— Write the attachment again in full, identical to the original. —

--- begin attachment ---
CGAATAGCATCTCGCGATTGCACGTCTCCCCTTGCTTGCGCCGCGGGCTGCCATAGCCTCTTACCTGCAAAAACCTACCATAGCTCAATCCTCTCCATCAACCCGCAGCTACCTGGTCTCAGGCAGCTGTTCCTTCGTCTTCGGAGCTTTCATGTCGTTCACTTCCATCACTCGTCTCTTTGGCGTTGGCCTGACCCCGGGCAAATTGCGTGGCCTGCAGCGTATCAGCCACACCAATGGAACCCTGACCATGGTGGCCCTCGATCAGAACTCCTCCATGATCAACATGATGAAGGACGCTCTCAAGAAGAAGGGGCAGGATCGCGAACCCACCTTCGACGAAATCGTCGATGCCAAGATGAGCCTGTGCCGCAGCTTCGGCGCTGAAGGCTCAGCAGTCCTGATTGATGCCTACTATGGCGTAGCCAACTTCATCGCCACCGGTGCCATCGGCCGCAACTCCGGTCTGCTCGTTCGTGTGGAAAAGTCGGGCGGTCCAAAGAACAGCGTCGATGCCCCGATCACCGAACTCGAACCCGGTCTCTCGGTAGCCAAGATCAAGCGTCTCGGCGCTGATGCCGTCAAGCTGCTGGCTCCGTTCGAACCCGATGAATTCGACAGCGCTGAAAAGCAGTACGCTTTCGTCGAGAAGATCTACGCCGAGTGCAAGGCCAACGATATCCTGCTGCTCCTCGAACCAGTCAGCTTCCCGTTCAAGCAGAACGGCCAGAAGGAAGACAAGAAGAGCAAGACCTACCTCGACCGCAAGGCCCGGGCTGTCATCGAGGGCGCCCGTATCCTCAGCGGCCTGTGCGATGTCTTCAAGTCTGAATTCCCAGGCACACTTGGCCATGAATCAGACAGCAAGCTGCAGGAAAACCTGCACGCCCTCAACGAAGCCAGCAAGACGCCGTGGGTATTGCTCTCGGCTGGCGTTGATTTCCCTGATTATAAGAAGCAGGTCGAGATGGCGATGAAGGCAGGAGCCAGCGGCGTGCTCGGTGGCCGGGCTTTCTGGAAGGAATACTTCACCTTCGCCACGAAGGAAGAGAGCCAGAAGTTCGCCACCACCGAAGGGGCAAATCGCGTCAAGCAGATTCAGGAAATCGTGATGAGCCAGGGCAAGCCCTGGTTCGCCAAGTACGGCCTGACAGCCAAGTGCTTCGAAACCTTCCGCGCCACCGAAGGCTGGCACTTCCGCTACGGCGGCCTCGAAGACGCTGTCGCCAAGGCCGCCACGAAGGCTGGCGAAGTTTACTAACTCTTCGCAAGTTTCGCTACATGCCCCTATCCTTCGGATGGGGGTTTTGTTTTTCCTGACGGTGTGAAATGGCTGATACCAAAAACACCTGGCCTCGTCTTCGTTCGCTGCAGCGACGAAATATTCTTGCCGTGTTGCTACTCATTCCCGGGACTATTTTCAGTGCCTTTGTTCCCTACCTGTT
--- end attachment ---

CGAATAGCATCTCGCGATTGCACGTCTCCCCTTGCTTGCGCCGCGGGCTGCCATAGCCTCTTACCTGCAAAAACCTACCATAGCTCAATCCTCTCCATCAACCCGCAGCTACCTGGTCTCAGGCAGCTGTTCCTTCGTCTTCGGAGCTTTCATGTCGTTCACTTCCATCACTCGTCTCTTTGGCGTTGGCCTGACCCCGGGCAAATTGCGTGGCCTGCAGCGTATCAGCCACACCAATGGAACCCTGACCATGGTGGCCCTCGATCAGAACTCCTCCATGATCAACATGATGAAGGACGCTCTCAAGAAGAAGGGGCAGGATCGCGAACCCACCTTCGACGAAATCGTCGATGCCAAGATGAGCCTGTGCCGCAGCTTCGGCGCTGAAGGCTCAGCAGTCCTGATTGATGCCTACTATGGCGTAGCCAACTTCATCGCCACCGGTGCCATCGGCCGCAACTCCGGTCTGCTCGTTCGTGTGGAAAAGTCGGGCGGTCCAAAGAACAGCGTCGATGCCCCGATCACCGAACTCGAACCCGGTCTCTCGGTAGCCAAGATCAAGCGTCTCGGCGCTGATGCCGTCAAGCTGCTGGCTCCGTTCGAACCCGATGAATTCGACAGCGCTGAAAAGCAGTACGCTTTCGTCGAGAAGATCTACGCCGAGTGCAAGGCCAACGATATCCTGCTGCTCCTCGAACCAGTCAGCTTCCCGTTCAAGCAGAACGGCCAGAAGGAAGACAAGAAGAGCAAGACCTACCTCGACCGCAAGGCCCGGGCTGTCATCGAGGGCGCCCGTATCCTCAGCGGCCTGTGCGATGTCTTCAAGTCTGAATTCCCAGGCACACTTGGCCATGAATCAGACAGCAAGCTGCAGGAAAACCTGCACGCCCTCAACGAAGCCAGCAAGACGCCGTGGGTATTGCTCTCGGCTGGCGTTGATTTCCCTGATTATAAGAAGCAGGTCGAGATGGCGATGAAGGCAGGAGCCAGCGGCGTGCTCGGTGGCCGGGCTTTCTGGAAGGAATACTTCACCTTCGCCACGAAGGAAGAGAGCCAGAAGTTCGCCACCACCGAAGGGGCAAATCGCGTCAAGCAGATTCAGGAAATCGTGATGAGCCAGGGCAAGCCCTGGTTCGCCAAGTACGGCCTGACAGCCAAGTGCTTCGAAACCTTCCGCGCCACCGAAGGCTGGCACTTCCGCTACGGCGGCCTCGAAGACGCTGTCGCCAAGGCCGCCACGAAGGCTGGCGAAGTTTACTAACTCTTCGCAAGTTTCGCTACATGCCCCTATCCTTCGGATGGGGGTTTTGTTTTTCCTGACGGTGTGAAATGGCTGATACCAAAAACACCTGGCCTCGTCTTCGTTCGCTGCAGCGACGAAATATTCTTGCCGTGTTGCTACTCATTCCCGGGACTATTTTCAGTGCCTTTGTTCCCTACCTGTT